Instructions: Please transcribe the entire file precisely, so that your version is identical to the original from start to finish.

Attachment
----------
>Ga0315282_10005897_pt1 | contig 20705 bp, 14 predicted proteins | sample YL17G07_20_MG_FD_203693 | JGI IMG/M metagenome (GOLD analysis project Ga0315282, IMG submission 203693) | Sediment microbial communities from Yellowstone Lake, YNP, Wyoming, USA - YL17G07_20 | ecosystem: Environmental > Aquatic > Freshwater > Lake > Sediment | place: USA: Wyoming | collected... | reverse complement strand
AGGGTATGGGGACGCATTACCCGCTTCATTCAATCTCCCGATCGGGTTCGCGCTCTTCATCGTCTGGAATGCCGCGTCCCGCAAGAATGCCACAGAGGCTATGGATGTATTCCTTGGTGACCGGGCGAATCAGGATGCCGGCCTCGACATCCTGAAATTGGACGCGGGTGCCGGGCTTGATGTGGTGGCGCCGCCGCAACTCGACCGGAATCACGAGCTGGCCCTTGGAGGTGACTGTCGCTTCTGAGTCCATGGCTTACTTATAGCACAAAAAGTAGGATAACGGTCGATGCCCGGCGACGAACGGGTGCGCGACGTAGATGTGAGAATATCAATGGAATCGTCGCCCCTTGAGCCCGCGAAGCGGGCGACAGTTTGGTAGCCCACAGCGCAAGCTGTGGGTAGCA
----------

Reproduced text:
>Ga0315282_10005897_pt1 | contig 20705 bp, 14 predicted proteins | sample YL17G07_20_MG_FD_203693 | JGI IMG/M metagenome (GOLD analysis project Ga0315282, IMG submission 203693) | Sediment microbial communities from Yellowstone Lake, YNP, Wyoming, USA - YL17G07_20 | ecosystem: Environmental > Aquatic > Freshwater > Lake > Sediment | place: USA: Wyoming | collected... | reverse complement strand
AGGGTATGGGGACGCATTACCCGCTTCATTCAATCTCCCGATCGGGTTCGCGCTCTTCATCGTCTGGAATGCCGCGTCCCGCAAGAATGCCACAGAGGCTATGGATGTATTCCTTGGTGACCGGGCGAATCAGGATGCCGGCCTCGACATCCTGAAATTGGACGCGGGTGCCGGGCTTGATGTGGTGGCGCCGCCGCAACTCGACCGGAATCACGAGCTGGCCCTTGGAGGTGACTGTCGCTTCTGAGTCCATGGCTTACTTATAGCACAAAAAGTAGGATAACGGTCGATGCCCGGCGACGAACGGGTGCGCGACGTAGATGTGAGAATATCAATGGAATCGTCGCCCCTTGAGCCCGCGAAGCGGGCGACAGTTTGGTAGCCCACAGCGCAAGCTGTGGGTAGCA